Not just that, in another case Mr Shamsher and his supporters were booked for rioting and obstructing a public servant in duty. They were supposedly protesting that Mr Shamsher’s medically unfit goats which were to be sacrificed for Bakri-Id weren’t being given proper care.

Had this been a small time activist or neta, no one would have batted an eyelid but this man served in the police force and rose as high up as the Assistant Commissioner of Police. When you assume such a high office, your opinion and actions matters and you are able to take and influence key decisions. With such radical religious opinions and misogynistic outlook one wonders as to would he have been able to take sound unbiased critical decisions which would have influenced the lives of both women and people whose religious views are in conflict with Mr Shamsher’s.

The Hindu blames Hindu groups only for a conference stopped by various groups

White-washing by The Hindu
The left-leaning newspaper blames the entire fiasco on Hindutva while making no mention of other political and religious groups involved in protests.

A conference of atheists was supposed to take place in Vrindavan yesterday, but the conference had to be called off after there were protests by local residents belonging to various groups.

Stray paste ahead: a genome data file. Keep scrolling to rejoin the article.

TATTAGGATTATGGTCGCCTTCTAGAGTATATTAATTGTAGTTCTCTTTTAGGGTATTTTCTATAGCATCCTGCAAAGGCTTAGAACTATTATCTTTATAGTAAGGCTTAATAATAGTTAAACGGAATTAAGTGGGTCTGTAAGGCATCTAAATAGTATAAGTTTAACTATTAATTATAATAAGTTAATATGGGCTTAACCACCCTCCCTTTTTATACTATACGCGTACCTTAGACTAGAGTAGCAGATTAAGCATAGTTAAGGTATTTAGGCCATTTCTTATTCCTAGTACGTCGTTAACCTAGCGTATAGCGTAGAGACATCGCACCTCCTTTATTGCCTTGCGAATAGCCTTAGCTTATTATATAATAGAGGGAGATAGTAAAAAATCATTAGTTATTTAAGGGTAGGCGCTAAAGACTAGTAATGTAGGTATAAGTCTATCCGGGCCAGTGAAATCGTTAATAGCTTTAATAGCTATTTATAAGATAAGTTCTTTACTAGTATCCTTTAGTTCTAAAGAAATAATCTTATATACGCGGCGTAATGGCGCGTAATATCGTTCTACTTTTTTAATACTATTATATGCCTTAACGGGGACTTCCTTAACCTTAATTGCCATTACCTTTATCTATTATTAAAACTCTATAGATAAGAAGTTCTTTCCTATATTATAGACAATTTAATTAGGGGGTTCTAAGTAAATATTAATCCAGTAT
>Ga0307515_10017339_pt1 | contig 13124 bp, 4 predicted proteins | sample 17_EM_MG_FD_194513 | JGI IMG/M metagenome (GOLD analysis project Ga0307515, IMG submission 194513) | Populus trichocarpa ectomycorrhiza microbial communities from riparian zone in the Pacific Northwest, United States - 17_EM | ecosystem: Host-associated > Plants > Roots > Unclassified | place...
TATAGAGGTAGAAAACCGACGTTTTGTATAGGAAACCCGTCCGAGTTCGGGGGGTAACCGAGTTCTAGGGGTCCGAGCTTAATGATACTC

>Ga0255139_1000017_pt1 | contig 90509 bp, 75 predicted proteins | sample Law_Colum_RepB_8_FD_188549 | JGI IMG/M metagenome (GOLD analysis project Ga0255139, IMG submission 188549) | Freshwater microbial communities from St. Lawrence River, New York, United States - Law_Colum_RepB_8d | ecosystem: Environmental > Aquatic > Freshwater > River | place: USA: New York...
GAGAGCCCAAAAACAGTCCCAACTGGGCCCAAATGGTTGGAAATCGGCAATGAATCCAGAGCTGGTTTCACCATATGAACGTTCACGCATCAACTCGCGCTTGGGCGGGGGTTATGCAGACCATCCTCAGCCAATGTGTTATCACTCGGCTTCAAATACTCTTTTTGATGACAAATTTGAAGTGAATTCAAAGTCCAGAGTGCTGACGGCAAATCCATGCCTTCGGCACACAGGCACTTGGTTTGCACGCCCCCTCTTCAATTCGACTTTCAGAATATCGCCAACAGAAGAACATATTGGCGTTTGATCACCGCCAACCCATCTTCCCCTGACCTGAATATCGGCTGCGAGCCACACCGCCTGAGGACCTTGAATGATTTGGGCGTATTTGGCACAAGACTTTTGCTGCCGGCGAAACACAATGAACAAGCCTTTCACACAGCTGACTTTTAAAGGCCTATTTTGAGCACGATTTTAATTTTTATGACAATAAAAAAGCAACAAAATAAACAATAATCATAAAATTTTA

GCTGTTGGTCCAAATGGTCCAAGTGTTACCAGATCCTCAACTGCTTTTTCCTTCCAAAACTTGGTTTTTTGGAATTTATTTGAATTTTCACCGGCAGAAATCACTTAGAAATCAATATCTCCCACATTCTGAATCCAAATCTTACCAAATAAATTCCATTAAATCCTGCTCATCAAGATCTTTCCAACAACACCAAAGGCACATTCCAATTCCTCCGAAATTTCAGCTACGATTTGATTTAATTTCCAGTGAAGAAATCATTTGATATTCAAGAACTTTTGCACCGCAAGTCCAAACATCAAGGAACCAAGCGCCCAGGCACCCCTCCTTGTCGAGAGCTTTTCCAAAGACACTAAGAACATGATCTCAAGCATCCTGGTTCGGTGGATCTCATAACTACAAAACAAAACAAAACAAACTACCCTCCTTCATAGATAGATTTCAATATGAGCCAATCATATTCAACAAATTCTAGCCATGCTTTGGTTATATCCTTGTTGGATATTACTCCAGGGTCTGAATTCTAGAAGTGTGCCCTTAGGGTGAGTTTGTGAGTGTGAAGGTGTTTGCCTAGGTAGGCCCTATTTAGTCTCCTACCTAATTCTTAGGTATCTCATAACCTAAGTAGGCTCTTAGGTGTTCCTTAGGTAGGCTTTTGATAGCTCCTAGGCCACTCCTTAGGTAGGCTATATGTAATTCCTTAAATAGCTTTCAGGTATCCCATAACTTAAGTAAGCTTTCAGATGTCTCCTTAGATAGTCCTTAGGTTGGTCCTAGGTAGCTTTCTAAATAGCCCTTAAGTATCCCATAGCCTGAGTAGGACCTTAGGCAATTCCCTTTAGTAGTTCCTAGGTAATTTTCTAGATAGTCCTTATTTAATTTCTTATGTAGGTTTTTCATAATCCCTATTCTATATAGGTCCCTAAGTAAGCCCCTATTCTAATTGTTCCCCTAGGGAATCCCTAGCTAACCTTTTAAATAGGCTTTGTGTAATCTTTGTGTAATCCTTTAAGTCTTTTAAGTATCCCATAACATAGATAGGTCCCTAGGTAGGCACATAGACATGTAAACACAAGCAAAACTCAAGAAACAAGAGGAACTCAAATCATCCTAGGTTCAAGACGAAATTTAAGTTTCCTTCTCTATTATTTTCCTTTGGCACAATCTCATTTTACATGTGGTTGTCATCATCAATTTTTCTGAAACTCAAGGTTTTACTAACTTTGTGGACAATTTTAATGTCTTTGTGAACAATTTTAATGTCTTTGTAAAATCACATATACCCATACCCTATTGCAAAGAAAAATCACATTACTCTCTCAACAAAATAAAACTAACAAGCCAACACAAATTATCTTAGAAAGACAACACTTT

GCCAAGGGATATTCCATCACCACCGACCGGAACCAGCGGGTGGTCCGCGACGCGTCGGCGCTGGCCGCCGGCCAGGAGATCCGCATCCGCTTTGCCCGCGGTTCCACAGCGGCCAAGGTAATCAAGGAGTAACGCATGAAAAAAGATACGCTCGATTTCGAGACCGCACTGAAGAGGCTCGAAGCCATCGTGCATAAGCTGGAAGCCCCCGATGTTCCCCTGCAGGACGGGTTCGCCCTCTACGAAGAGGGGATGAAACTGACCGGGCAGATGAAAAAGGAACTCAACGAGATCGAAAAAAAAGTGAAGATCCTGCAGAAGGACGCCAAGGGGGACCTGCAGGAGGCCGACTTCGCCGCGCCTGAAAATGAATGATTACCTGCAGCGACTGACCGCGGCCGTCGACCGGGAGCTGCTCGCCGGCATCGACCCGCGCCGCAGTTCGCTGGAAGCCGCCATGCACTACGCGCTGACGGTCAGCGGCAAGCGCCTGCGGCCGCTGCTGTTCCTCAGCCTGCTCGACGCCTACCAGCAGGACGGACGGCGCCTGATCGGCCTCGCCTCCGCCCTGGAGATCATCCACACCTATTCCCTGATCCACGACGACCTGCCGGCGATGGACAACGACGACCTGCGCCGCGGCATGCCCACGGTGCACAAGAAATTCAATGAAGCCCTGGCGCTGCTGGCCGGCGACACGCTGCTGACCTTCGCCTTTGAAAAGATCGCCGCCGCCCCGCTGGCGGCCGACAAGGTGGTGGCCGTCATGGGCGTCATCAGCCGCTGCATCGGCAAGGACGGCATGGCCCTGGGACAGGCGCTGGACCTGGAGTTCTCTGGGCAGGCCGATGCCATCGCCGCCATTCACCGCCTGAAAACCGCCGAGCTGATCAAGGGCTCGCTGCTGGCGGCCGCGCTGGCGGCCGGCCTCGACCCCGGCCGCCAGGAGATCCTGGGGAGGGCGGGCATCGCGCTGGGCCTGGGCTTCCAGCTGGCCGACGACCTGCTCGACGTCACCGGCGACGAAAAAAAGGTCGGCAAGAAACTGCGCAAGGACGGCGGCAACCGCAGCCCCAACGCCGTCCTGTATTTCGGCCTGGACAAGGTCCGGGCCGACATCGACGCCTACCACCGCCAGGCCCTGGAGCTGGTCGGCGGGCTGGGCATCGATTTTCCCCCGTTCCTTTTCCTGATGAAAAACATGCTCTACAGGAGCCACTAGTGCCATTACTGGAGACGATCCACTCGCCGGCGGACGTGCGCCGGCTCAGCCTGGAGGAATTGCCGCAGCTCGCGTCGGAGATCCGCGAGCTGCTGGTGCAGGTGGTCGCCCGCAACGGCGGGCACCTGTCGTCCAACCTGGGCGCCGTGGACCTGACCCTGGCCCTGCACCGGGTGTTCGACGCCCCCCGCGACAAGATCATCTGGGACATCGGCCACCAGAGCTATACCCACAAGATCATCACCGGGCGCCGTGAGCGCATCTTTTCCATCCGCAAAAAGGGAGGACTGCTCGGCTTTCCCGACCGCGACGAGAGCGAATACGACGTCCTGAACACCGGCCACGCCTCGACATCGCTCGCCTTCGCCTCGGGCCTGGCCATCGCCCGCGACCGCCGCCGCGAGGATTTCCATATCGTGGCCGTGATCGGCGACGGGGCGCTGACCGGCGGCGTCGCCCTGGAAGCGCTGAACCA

The two day conference titled “Aeinwein Masti With Nastik Friends” was being organized by a person named Swami Balendu, but it attracted opposition and protests after Balendu’s views on religions were published in local newspapers on the day the event was supposed to be flagged off.

Local newspapers quoted Balendu as saying that public places of worship were in reality personal places of indulgence of religious leaders. He reportedly said that all holy books like the Bible, the Quran, the Vedas, or Guru Granth Sahib were tools to spread superstition and people should keep away from them. He further termed these books as work of fiction and source of entertainment.

Reports suggest that once these views were published in newspapers, many local leaders declared their opposition to the event and vowed to stop it.

Speaking to Amar Ujala newspaper, Imam of Mathura Darwaza Jama Masjid Mohammad Umar Qadri claimed that Balendu had lost his mental balance and that his statement could spread frenzy in the country. Manager of local Gurudwara was also quoted as condemning Balendu’s statement. Muslim groups too submitted an ultimatum to the local administration against the planned event, according to Nai Duniya.